The Battle Of Britain Is Regarded As The Most Famous Military Engagement Of World War II

2007 Words9 Pages
The Battle of Britain is regarded as the most famous military engagement of World War II. The fall of France in June 1940 to Nazi Germany not only left Britain as the only European power working actively against the Germans but also left them vulnerable to bombing campaigns launched from Northern France, having only to travel twenty-five miles across the English Channel to reach targets in south-east England1. The quick surrender of France allowed German forces to direct their attention towards Britain. Although Hitler had publicly stated a desire to negotiate peace terms with Britain, preparations had been made for an amphibious invasion of the British Isles, codenamed Operation Sealion2. German High Command was aware of the fact that…show more content…
The Battle of Britain marked a major turning point in the war, akin to the Battle of Moscow in the east, as it was the first time the German advance had been stopped. Had Britain fallen to the Third Reich during the summer of 1940, the repercussions would have been enormous. Hitler would have completed his conquest of Europe; there would have been no possibility of an invasion on the beaches of Normandy, enabling Hitler to dedicate more resources for Operation Barbarossa, the invasion of the Soviet Union. The invention of radar, known as Radio Direction Finding (RDF) at the time, by the Department of Scientific and Industrial research in 1934 initially allowed aircraft to be detected at a distance of thirty-eight miles. By 1937, improvements to RDF had enabled it to see aircraft at a range of one hundred miles, complete with the bearing of enemy aircraft4. The British recognized the potential of RDF to be used simultaneously with other electronic and communication aids to provide an early-detecting system. The development of an early-warning system was essential to the British war effort due to the length of the coastline being so close to enemy-occupied territory, with important commercial, industrial and military centres well within the range of enemy aircraft5. An early-warning system also had two distinct advantages over traditional aircraft patrolling of the British coastline. It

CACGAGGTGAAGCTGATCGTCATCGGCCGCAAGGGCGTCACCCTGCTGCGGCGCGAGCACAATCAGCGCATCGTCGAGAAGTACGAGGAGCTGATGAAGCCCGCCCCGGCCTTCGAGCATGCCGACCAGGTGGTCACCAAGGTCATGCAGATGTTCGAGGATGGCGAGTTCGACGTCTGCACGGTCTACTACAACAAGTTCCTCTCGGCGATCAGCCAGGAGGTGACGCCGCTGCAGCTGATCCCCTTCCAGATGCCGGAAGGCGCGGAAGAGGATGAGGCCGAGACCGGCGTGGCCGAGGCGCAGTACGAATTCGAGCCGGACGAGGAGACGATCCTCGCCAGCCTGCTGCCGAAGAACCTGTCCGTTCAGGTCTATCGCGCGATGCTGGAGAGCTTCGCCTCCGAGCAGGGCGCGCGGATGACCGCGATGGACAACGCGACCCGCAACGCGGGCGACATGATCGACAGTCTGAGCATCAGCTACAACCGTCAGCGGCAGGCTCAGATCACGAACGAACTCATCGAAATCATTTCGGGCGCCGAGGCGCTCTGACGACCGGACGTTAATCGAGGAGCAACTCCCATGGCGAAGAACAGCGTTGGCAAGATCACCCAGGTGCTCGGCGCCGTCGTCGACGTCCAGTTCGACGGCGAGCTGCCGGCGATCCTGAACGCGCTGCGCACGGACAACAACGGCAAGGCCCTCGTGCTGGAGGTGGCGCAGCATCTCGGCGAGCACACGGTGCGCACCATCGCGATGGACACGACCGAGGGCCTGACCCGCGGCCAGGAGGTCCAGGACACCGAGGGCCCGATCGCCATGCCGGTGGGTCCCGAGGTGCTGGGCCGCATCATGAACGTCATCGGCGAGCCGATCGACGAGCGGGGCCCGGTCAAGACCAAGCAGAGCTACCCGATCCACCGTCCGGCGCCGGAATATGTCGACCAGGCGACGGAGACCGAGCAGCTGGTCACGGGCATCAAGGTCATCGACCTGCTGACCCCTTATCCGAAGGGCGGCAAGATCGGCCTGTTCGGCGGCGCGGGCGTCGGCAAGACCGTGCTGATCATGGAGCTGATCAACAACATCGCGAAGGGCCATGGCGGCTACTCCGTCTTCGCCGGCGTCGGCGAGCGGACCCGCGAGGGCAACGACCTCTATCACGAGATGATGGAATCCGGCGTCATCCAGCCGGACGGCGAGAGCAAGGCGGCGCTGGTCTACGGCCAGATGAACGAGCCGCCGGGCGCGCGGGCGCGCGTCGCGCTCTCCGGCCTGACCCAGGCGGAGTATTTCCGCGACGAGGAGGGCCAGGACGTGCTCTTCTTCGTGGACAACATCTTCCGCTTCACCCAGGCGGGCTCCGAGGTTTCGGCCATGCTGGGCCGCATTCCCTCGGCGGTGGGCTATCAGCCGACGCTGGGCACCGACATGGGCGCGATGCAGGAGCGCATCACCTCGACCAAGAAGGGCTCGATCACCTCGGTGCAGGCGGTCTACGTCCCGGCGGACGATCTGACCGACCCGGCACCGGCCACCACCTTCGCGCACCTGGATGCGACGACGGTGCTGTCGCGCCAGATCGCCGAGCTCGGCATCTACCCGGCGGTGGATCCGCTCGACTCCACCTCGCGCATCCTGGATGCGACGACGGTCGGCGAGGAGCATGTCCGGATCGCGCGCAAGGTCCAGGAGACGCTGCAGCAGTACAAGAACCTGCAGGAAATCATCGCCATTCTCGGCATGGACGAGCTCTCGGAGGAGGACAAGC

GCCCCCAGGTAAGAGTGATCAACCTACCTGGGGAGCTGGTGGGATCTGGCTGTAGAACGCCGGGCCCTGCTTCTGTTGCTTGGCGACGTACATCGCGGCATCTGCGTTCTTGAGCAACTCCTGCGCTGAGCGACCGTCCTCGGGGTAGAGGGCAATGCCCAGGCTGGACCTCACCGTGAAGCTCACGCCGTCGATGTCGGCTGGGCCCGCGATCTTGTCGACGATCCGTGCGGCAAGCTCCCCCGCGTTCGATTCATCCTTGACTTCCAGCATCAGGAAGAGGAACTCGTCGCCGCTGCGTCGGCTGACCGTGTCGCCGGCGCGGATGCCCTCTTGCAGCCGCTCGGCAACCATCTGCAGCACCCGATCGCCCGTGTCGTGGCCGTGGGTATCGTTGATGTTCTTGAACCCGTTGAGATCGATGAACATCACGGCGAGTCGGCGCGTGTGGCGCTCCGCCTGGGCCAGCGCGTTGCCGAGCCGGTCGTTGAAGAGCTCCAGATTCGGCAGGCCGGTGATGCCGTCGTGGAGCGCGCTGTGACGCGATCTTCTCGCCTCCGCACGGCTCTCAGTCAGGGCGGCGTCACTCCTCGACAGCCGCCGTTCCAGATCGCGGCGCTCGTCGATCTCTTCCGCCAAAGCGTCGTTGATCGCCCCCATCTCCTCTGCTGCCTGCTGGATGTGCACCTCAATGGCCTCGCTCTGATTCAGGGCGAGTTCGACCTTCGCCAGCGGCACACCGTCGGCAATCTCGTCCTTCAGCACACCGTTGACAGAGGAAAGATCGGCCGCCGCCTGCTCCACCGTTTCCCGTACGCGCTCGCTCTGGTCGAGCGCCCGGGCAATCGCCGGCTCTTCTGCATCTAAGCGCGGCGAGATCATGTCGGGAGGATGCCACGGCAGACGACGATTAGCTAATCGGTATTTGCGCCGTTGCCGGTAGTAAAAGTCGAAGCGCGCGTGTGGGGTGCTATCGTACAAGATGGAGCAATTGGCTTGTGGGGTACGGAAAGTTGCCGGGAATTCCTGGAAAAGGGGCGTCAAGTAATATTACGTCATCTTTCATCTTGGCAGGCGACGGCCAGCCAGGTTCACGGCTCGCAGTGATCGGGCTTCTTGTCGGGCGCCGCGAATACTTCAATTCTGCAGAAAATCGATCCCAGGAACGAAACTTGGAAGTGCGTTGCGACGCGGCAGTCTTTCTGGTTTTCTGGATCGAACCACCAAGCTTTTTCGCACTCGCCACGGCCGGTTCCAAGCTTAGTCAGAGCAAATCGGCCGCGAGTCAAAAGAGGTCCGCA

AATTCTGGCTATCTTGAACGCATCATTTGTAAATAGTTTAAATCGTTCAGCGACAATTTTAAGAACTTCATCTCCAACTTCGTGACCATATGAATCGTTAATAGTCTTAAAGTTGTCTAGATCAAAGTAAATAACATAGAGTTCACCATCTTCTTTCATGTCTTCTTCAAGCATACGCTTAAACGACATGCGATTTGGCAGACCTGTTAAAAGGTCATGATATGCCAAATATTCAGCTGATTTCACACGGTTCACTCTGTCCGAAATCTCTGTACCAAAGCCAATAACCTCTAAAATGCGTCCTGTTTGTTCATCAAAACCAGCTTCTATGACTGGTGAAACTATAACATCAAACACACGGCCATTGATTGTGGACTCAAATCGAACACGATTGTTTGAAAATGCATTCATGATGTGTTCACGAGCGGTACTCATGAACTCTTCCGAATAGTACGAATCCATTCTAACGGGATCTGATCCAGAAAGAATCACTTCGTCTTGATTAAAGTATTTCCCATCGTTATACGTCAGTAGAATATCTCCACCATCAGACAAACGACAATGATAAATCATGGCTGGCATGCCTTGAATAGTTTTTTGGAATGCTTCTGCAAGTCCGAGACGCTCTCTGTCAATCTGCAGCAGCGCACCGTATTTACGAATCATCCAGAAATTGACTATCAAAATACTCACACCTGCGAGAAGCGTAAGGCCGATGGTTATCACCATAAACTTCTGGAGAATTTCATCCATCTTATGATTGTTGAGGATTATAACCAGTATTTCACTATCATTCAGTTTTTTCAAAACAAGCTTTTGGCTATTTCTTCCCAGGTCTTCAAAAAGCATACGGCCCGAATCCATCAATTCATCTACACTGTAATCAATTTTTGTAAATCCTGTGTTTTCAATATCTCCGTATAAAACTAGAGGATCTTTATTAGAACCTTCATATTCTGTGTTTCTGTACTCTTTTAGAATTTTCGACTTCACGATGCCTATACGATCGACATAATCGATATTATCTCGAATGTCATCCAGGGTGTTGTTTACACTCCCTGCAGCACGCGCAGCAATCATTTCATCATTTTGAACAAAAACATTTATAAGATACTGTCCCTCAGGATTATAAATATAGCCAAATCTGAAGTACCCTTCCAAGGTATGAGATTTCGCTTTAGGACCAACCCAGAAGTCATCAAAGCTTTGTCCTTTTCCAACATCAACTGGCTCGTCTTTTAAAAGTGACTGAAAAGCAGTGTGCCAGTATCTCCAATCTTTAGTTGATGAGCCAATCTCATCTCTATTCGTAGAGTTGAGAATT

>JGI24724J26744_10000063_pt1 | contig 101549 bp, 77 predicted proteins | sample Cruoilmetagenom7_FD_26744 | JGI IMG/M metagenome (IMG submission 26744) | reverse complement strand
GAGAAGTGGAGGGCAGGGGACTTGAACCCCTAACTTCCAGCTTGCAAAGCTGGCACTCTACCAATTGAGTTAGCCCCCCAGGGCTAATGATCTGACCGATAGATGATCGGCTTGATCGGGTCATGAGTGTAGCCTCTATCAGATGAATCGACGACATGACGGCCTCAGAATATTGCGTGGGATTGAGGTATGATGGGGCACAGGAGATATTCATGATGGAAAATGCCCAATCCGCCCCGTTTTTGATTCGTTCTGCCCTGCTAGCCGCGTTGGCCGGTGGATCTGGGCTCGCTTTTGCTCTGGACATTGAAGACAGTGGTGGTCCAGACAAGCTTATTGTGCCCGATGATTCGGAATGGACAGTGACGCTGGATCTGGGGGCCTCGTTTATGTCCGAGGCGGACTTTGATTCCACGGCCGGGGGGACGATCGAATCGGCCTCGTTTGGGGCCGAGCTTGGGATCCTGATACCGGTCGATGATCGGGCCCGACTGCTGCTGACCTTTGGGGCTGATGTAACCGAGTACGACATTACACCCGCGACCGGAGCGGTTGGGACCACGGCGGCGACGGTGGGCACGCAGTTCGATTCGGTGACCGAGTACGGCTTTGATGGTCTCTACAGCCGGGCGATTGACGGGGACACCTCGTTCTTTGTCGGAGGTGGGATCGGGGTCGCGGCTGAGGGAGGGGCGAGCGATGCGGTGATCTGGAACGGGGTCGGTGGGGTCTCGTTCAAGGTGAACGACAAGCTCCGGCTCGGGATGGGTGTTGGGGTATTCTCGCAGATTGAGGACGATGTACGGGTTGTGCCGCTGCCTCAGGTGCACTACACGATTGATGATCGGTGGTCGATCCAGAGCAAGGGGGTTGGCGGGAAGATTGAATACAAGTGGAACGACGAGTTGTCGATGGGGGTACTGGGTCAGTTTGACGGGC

Open Document